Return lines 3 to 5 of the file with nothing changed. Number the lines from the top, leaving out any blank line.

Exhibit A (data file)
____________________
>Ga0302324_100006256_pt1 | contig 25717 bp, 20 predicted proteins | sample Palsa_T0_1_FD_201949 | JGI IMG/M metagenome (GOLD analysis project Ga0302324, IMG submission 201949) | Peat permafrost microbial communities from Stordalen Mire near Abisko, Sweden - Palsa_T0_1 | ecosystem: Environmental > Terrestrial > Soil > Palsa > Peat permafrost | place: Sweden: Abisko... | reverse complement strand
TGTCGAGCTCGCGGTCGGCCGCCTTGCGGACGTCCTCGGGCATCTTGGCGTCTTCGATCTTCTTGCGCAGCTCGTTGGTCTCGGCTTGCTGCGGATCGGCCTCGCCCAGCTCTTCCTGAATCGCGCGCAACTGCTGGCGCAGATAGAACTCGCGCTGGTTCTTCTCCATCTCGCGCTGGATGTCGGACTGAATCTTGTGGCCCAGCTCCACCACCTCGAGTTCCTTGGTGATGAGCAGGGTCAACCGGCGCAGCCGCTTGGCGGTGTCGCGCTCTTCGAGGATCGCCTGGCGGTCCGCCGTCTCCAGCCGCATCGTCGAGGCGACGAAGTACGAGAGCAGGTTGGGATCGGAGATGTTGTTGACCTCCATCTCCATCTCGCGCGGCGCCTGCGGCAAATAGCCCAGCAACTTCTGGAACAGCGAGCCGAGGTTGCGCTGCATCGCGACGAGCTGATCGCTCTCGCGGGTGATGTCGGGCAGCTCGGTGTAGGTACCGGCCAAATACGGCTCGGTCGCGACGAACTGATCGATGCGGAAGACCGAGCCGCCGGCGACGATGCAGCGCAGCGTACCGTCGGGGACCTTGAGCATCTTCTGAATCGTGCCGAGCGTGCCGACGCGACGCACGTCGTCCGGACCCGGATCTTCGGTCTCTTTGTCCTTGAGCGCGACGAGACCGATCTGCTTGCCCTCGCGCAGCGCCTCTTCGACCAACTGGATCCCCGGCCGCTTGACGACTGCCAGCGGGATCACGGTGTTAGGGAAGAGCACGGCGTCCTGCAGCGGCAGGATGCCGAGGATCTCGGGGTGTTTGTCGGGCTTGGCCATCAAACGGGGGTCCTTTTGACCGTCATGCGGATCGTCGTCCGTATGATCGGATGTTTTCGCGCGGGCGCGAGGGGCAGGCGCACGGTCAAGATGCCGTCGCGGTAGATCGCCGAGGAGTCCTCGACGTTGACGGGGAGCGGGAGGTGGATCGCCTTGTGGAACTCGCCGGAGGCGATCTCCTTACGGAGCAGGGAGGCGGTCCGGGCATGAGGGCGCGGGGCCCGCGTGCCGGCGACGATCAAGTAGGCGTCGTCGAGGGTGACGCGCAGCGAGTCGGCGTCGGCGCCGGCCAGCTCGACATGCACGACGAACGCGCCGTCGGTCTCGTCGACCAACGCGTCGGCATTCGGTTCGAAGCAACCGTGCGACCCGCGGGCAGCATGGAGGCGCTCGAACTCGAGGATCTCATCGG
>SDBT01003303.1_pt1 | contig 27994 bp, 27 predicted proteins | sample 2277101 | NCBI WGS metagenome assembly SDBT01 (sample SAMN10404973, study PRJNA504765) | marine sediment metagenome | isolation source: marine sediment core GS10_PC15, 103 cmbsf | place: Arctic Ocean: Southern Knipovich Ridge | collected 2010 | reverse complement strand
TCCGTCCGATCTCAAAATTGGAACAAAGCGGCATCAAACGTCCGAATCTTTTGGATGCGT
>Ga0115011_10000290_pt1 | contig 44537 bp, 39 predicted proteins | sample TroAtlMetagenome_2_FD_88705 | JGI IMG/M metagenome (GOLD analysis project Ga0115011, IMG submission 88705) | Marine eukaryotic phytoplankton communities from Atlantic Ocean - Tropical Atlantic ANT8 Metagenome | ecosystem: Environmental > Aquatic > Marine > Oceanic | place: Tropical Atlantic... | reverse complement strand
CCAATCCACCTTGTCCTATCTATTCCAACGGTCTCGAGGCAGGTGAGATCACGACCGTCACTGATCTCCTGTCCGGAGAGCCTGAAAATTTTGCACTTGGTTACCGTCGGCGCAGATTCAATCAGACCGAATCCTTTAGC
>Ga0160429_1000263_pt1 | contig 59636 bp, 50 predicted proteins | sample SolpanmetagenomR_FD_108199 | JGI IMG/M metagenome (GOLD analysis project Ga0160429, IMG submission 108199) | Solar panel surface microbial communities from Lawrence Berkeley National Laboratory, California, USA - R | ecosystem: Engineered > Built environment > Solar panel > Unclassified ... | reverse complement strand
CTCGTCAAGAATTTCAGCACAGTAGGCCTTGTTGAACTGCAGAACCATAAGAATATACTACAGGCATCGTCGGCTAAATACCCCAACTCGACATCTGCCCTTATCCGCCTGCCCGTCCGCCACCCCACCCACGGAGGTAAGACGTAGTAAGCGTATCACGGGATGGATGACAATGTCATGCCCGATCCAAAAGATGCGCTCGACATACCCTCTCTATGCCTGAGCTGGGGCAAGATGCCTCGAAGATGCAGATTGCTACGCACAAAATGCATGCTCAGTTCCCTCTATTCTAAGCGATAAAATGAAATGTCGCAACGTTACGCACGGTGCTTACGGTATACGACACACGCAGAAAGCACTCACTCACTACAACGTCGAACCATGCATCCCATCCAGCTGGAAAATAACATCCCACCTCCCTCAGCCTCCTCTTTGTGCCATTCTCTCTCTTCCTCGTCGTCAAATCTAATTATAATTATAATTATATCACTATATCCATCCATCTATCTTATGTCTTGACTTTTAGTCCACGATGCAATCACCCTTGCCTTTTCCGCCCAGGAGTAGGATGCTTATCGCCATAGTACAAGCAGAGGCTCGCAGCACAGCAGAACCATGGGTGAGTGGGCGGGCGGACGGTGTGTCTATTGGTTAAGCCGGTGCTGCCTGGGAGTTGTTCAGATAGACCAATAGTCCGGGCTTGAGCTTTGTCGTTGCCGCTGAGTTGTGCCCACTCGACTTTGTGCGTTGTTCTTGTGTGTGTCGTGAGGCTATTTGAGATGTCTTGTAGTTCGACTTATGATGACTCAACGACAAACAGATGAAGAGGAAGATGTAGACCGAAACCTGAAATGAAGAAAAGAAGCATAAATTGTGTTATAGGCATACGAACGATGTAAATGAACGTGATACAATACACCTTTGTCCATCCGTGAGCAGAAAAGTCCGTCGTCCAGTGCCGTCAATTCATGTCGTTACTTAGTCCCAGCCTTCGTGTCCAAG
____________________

>SDBT01003303.1_pt1 | contig 27994 bp, 27 predicted proteins | sample 2277101 | NCBI WGS metagenome assembly SDBT01 (sample SAMN10404973, study PRJNA504765) | marine sediment metagenome | isolation source: marine sediment core GS10_PC15, 103 cmbsf | place: Arctic Ocean: Southern Knipovich Ridge | collected 2010 | reverse complement strand
TCCGTCCGATCTCAAAATTGGAACAAAGCGGCATCAAACGTCCGAATCTTTTGGATGCGT
>Ga0115011_10000290_pt1 | contig 44537 bp, 39 predicted proteins | sample TroAtlMetagenome_2_FD_88705 | JGI IMG/M metagenome (GOLD analysis project Ga0115011, IMG submission 88705) | Marine eukaryotic phytoplankton communities from Atlantic Ocean - Tropical Atlantic ANT8 Metagenome | ecosystem: Environmental > Aquatic > Marine > Oceanic | place: Tropical Atlantic... | reverse complement strand